When employment ends, Texas law mandates that employers issue the final paycheck within six days of separation, or by the following regularly scheduled payday, whichever comes first.

Texas Overtime Laws


Certain employees may be exempt from overtime pay requirements. This can include executive, administrative, professional, outside sales, and certain computer-related job categories. It’s essential to determine if your position qualifies for overtime exemption.


Employers in Texas must keep accurate records of hours worked by all employees, along with overtime calculations.

Texas Break Laws

Texas does not have a law mandating meal breaks or rest breaks for adult employees. However, employers may establish their own break policies, which should be communicated clearly to employees. Federal regulations do include provisions for nursing mothers to express breast milk at work.

Texas Leave Requirements

Family and Medical Leave Act (FMLA)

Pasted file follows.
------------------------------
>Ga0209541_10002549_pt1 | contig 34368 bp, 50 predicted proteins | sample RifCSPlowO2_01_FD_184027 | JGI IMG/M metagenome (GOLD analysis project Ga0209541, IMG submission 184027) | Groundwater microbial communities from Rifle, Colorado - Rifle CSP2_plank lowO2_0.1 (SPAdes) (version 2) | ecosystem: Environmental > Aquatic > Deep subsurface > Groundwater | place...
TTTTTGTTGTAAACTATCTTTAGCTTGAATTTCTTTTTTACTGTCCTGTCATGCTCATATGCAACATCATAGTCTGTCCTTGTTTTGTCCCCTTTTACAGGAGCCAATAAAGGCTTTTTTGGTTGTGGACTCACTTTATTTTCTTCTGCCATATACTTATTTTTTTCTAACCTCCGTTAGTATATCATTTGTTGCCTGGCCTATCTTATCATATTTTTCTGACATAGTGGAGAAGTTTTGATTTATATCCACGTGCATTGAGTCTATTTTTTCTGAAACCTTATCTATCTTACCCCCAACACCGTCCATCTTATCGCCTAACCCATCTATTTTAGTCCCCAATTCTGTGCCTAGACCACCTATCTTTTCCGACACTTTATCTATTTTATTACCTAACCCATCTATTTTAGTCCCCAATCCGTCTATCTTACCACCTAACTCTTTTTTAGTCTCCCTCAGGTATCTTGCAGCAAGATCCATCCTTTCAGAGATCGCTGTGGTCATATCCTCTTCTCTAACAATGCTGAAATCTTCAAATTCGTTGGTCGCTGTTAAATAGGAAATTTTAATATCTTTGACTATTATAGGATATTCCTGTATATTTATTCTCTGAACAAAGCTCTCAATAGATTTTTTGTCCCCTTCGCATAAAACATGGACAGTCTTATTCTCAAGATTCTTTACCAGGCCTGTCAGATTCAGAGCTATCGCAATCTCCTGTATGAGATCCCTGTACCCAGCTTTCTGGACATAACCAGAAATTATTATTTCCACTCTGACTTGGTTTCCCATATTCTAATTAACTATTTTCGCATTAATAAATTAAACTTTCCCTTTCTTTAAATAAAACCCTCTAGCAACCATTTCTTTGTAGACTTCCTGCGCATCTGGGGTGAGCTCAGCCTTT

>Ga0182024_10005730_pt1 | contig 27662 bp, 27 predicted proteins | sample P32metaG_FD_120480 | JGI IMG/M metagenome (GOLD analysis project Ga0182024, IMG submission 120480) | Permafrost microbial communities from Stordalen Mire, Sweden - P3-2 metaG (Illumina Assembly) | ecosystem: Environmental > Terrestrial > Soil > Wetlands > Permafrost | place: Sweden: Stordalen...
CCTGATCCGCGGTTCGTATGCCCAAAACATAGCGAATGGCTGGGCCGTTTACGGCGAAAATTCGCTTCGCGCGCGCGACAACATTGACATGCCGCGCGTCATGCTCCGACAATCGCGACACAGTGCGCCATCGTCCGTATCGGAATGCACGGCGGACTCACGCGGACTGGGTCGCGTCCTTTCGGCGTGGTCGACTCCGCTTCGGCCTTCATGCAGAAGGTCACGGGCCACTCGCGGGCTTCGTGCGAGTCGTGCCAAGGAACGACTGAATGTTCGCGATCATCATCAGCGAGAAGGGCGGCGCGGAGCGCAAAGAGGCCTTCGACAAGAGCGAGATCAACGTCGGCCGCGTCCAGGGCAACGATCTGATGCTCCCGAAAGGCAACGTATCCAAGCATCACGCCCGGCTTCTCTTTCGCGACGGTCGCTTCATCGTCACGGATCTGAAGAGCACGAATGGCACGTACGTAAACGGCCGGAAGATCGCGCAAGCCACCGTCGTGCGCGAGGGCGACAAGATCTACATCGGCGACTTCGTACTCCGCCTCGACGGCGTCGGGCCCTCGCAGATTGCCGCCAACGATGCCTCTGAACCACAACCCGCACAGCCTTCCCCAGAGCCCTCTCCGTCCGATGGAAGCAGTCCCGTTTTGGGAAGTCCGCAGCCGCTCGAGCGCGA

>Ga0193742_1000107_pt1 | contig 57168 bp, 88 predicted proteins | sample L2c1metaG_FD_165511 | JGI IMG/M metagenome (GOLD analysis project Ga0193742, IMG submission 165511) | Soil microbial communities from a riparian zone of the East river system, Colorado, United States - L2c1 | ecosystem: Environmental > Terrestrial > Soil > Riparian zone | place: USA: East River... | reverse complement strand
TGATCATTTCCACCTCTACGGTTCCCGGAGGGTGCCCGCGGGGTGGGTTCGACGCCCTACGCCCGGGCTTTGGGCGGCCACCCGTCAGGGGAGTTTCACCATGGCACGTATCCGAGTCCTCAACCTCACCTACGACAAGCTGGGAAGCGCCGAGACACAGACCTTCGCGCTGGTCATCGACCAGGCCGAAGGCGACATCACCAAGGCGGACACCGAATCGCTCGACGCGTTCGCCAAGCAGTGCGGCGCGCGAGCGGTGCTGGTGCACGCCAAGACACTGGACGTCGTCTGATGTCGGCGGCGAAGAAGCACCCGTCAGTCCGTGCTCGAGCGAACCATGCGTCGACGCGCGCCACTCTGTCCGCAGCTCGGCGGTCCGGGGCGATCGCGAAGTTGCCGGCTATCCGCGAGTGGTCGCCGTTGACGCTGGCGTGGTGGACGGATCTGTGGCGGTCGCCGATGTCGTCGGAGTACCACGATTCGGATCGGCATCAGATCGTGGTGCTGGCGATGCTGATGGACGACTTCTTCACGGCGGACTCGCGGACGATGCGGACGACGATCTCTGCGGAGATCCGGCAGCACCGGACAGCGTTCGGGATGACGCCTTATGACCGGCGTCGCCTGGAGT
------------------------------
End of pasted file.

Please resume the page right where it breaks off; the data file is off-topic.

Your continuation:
The FMLA provides eligible employees with up to 12 weeks of unpaid leave per year for qualifying medical and family reasons including birth or adoption, caring for a seriously ill family member, or an employee’s own serious health condition. Texas employers with at least 50 employees within 75 miles must comply with the FMLA.

Sick Leave

Texas has no statewide mandatory sick leave law. Some cities like Austin and Dallas have ordinances requiring employers to provide paid sick leave.

Jury Duty Leave

Texas employers cannot fire an employee for serving jury duty. Employers are required to allow time off for jury service.

Military Leave

Texas laws ensure protections for employees serving in the military, including job reinstatement rights and some paid leave in specific situations.

Child Labor Laws in Texas

Strict child labor laws govern the employment of minors in Texas. These laws set age limits, work hour restrictions, and prohibit minors from working in hazardous occupations. Here are some highlights:

Age 14-15

Minors aged 14-15 have restrictions on work hours and the types of jobs they can hold.

Age 16-17

Minors aged 16-17 generally have fewer restrictions, but there are still limits during school hours.

Texas Hiring Laws


Texas employers cannot discriminate against job applicants or employees based on protected characteristics such as race, color, religion, sex, national origin, age (40 and over), disability, genetic information, or military status.

Background Checks

Employers in Texas may conduct background checks, but they must comply with federal and state laws regarding their use.